Traditionally, retrievals are performed through the inversion of Radiative Transfer Models (RTMs), which are explicit formulations of the physical processes relating the geophysical parameter of interest (soil moisture) to the satellite observation. In the case of soil moisture, these RTMs are highly complex and require the use of considerable amounts of a priori information. Our work thus focuses on the development of alternative soil moisture retrieval methods with the aim of reducing the retrieval uncertainty and providing better quality soil moisture products. The primary focus relies on the development of statistical retrieval algorithms and in particular the use of artificial neural networks. Their ability to capture the statistical links between satellite observations and soil moisture eliminates the need for explicit physical formulations and the use of a priori information. Additionally, neural networks facilitate the combination of different satellite data to fully exploit the synergy of different sensors. This layering technique was used to create a combined soil moisture product from a combination of multi-wavelength satellite sensors (active and passive microwave, infrared and visible) not dedicated to soil moisture observations. A global, monthly soil moisture retrieval dataset has been generated for the period 1993-2000, and a daily dataset for the period 2002-present will be made available soon. However, the neural network retrieval technique is equally appropriate for dedicated soil moisture missions, such as the Soil Moisture and Ocean Salinity (SMOS) mission or the upcoming Soil Moisture Active/Passive (SMAP) mission. Currently, a neural network-based retrieval algorithm is being developed for SMAP data, which aims to fully exploit the information on different soil moisture variations provided by the radiometer and radar carried by SMAP. In addition developing a neural network retrieval, the SMAP study equally aims at investigating the potential of neural networks as a downscaling tool. Since they are able to model non-linear relationships, it is considered that a neural network-based downscaling algorithm could perform better than the linear SMAP downscaling techniques proposed so far.
The neural network-based soil moisture retrieval is also greatly beneficial for the evaluation and improvement of both NWP as well as general land surface models. This is because soil moisture data retrieved using a neural network is compatible with the model used as part of the training process and hence, this data can be immediately assimilated into a model without any further calibration. Simplifying the data assimilation process facilitates the synergy of models and satellite data and helps improve the predictions made. In an alternative approach, the neural network based soil moisture dataset has also been used for a parameter-based evaluation of modeled soil moisture and has been found to be very useful in many areas. Finally, since neural networks model the relationship between different variables, they are useful tools to estimate the sensitivities between these variables. This means they can be used to compare the sensitivities found in models to those of observations and thus allow us to perform process-based model evaluations. This technique has been implemented for an analysis of the vegetation module of a land surface model, but is generally applicable to any modeled process.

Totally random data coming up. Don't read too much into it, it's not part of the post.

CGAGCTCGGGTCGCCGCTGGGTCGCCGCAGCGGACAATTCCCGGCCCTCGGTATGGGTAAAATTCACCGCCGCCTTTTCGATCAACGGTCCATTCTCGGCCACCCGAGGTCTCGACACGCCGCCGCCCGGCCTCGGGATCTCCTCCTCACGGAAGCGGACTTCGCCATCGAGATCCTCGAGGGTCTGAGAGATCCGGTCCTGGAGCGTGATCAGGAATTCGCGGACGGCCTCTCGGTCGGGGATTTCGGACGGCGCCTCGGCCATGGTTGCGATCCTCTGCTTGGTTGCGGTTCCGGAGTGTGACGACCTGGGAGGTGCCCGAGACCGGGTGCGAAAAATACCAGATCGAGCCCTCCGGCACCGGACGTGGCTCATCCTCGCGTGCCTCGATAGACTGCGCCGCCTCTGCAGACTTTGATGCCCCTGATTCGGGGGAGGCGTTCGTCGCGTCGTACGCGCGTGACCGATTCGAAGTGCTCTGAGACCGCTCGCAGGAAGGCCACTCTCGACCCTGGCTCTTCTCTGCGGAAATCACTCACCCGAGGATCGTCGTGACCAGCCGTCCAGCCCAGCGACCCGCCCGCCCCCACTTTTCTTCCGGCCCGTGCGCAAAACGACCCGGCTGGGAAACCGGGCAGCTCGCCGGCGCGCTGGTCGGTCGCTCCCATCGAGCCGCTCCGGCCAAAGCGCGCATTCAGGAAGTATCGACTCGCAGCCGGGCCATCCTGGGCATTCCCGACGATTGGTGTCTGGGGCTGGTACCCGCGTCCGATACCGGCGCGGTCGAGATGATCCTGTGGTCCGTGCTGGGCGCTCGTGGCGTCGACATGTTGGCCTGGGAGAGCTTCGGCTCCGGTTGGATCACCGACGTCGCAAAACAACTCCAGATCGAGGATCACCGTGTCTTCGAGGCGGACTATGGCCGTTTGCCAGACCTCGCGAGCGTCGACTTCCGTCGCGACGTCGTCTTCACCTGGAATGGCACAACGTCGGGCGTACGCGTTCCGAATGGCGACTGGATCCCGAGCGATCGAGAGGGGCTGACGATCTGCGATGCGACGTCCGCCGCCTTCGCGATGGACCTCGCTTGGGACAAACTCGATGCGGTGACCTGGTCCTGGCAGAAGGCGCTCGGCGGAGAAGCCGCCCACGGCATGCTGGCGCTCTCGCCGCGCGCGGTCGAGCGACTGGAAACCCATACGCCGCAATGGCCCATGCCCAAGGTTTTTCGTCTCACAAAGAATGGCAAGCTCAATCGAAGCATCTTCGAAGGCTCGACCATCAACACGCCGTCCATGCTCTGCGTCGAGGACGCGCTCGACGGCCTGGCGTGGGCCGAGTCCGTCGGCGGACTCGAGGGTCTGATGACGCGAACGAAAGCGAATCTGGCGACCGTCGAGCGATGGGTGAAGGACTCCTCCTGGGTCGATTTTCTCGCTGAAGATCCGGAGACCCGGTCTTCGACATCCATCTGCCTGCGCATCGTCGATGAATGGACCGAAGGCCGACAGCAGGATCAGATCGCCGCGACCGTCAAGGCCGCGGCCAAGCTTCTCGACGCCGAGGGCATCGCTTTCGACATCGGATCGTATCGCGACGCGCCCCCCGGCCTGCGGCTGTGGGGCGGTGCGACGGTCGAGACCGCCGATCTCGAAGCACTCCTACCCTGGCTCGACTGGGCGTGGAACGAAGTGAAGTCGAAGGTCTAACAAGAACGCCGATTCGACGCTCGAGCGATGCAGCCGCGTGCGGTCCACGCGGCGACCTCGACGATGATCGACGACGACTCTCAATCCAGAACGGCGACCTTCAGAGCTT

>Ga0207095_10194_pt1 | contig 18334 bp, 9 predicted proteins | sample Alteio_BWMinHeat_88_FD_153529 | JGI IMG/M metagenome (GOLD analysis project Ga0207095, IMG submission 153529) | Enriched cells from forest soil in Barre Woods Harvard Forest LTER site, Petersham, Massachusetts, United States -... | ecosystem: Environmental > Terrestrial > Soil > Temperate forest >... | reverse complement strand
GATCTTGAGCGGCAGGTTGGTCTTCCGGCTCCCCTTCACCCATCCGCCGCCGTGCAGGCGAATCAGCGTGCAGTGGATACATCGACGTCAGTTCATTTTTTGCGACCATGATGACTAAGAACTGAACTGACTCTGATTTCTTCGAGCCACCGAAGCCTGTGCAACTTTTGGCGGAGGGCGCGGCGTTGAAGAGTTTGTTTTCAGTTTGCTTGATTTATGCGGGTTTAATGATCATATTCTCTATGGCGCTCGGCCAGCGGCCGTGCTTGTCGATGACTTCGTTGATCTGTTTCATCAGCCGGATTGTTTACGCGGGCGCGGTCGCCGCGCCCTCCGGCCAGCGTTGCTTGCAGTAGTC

*GCOS is a joint undertaking of the World Meteorological Organization (WMO), the Intergovernmental Oceanographic Commission (IOC) of the United Nations Educational Scientific and Cultural Organization (UNESCO), the United Nations Environment Programme (UNEP) and the International Council for Science (ICSU). Its goal is to provide comprehensive information on the total climate system, involving a multidisciplinary range of physical, chemical and biological properties, and atmospheric, oceanic, hydrological, cryospheric and terrestrial processes. It is built on the WMO Integrated Global Observing System (WIGOS), the IOC-WMO-UNEP-ICSU Global Ocean Observing System (GOOS), the UN Food and Agriculture Organization (FAO)-UNEP-UNESCO-ICSU Global Terrestrial Observing System (GTOS) and a number of other domain-based and cross-domain research and operational observing systems. It includes both in situ and remote sensing components, with its space based components coordinated by the Committee on Earth Observation Satellites (CEOS) and the Coordination Group for Meteorological Satellites (CGMS). GCOS is intended to meet the full range of national and international requirements for climate and climate-related observations. As a system of climate-relevant observing systems, it constitutes, in aggregate, the climate observing component of the Global Earth Observation System of Systems (GEOSS).
Project contact: Dr. Jana Kolassa